Paramount contends that the Ackert-Meyers conversations mirror the accountant-attorney relationship described in Kovel. Paramount emphasizes that Meyers contacted Ackert seeking information about the details of the proposed investment for the sole purpose of providing legal advice to Paramount. It asserts that “it was impossible for Mr. Meyers to advise Paramount without these further contacts with Mr. Ackert, because he could not otherwise fully define the factual, and therefore legal, nature of the proposal.” Paramount Br. at 21.
We respectfully disagree with both the magistrate judge's explanation for his ruling and with the argument offered by Paramount on appeal in support of the ruling.
We assume, as did the magistrate judge, that Meyers interviewed Ackert in order to gain information and to better advise his client Paramount. That, however, is insufficient to give rise to the privilege. The purpose of the privilege is “to encourage clients to make full disclosure to their attorneys.” Fisher v. United States, 425 U.S. 391, 403, 96 S.Ct. 1569, 48 L.Ed.2d 39 (1976). To that end, the privilege protects communications between a client and an attorney, not communications that prove important to an attorney's legal advice to a client. Thus, a communication between an attorney and client may be privileged even if it turns out to be unimportant to the legal services provided. See 8 Wigmore on Evidence § 2292, at 554 (McNaughton rev. ed.1961)(listing essential elements of privilege); Scott N. Stone & Robert K. Taylor, 1 Testimonial Privileges §§ 1.24-1.35 (2d ed.1995) (discussing scope of privilege). Conversely, a communication between an attorney and a third party does not become shielded by the attorney-client privilege solely because the communication proves important to the attorney's ability to represent the client. See Hickman v. Taylor, 329 U.S. 495, 508, 67 S.Ct. 385, 91 L.Ed. 451 (1947); Colton v. United States, 306 F.2d 633, 639 (2d Cir.1962); 8 Wigmore on Evidence § 2317 at 619 (“It is ․ not sufficient for the attorney, in invoking the privilege, to state that the information came somehow to him while acting for the client nor that it came from some particular third person for the benefit of the client.”)(emphasis omitted). Accordingly, we reject the magistrate judge's explanation for extending Paramount's privilege to conversations between its counsel and an independent investment banker, notwithstanding our assumption that those conversations significantly assisted the attorney in giving his client legal advice about its tax situation.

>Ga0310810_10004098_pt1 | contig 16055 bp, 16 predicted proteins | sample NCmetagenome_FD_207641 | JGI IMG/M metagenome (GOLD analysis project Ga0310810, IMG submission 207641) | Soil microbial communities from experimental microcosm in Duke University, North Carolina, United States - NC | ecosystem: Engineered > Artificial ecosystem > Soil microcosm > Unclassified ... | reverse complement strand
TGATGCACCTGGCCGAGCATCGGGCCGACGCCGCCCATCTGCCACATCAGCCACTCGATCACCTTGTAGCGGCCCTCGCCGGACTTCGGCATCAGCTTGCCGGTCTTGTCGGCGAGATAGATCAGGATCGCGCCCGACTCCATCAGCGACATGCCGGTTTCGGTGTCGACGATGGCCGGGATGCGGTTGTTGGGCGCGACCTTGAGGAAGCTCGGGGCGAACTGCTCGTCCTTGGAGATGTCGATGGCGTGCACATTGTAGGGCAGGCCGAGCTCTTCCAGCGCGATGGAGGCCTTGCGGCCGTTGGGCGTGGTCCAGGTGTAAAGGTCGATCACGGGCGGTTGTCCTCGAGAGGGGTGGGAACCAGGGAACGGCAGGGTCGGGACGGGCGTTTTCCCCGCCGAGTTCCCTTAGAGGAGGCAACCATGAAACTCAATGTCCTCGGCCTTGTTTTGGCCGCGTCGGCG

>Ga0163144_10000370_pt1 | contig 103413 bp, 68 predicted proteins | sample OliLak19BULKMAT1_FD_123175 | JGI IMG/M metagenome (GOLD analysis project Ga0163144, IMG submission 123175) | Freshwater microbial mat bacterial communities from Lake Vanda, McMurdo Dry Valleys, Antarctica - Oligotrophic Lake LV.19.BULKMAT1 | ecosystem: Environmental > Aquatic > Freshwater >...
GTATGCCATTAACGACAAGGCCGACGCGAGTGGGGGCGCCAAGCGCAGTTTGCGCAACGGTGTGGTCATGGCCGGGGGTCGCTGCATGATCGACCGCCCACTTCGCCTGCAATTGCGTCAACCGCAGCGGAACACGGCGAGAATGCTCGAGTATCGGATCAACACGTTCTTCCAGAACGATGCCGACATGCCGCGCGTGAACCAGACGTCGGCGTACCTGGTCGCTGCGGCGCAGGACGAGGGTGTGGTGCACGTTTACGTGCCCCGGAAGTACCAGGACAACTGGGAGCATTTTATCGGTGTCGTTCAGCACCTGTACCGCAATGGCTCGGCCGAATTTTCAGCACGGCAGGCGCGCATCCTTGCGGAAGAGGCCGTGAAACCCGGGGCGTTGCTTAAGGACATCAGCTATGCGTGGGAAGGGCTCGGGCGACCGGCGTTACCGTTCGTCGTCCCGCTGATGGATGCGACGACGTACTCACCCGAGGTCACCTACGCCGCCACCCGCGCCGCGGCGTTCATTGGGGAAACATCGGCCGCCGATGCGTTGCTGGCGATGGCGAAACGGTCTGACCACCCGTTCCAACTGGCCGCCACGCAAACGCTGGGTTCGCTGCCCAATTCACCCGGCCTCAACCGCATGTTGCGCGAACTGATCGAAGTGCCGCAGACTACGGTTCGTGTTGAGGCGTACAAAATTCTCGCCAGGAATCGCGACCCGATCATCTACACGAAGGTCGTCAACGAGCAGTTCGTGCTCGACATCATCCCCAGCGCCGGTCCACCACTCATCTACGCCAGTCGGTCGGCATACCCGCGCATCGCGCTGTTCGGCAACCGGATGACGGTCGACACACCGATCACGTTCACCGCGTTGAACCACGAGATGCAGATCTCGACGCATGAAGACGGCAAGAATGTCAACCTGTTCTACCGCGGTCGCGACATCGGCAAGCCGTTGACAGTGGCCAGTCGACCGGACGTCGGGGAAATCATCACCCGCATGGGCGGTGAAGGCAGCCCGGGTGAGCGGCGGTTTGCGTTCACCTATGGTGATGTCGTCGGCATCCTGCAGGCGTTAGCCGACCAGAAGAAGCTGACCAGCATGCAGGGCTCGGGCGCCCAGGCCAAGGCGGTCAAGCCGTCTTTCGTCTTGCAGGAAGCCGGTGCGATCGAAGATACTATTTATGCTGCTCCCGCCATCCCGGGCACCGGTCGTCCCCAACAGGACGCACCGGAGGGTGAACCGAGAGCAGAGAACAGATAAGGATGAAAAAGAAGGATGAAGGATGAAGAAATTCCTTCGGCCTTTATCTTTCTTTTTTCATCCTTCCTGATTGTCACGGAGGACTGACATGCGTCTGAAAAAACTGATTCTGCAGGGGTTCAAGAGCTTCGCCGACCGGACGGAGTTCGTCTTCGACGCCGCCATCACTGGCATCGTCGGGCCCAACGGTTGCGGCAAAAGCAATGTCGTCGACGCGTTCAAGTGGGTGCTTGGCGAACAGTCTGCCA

We also reject Paramount's argument based on Kovel. That decision recognized that the inclusion of a third party in attorney-client communications does not destroy the privilege if the purpose of the third party's participation is to improve the comprehension of the communications between attorney and client. That principle, however, has no application to this case. Meyers was not relying on Ackert to translate or interpret information given to Meyers by his client. Rather, Meyers sought out Ackert for information Paramount did not have about the proposed transaction and its tax consequences. Because Ackert's role was not as a translator or interpreter of client communications, the principle of Kovel does not shield his discussions with Meyers. We therefore find that Paramount has failed to demonstrate a basis for asserting its attorney-client privilege based on Meyers's communications with Ackert.
We do not preclude the possibility that, as the examination of Ackert proceeds, Paramount might demonstrate circumstances bringing some particular question or questions put to Ackert within the scope of Paramount's privilege. But we reject the magistrate judge's broad ruling that the entire examination of Ackert on his communications with Meyers is protected by Paramount's privilege.
We find no merit in Paramount's cross-appeal from the district court's order enforcing the summons.
We affirm the magistrate judge's ruling granting enforcement of the IRS summons directed to Ackert. We reverse the ruling that questions put to Ackert concerning his communications with Meyers invade Paramount's attorney-client privilege.
1. Although Ackert is an attorney, he functioned solely as an investment banker while at Goldman, Sachs. Although he discussed the possible tax consequences of investments with potential clients, including Paramount, he did not provide them with legal or tax advice.
LEVAL, Circuit Judge: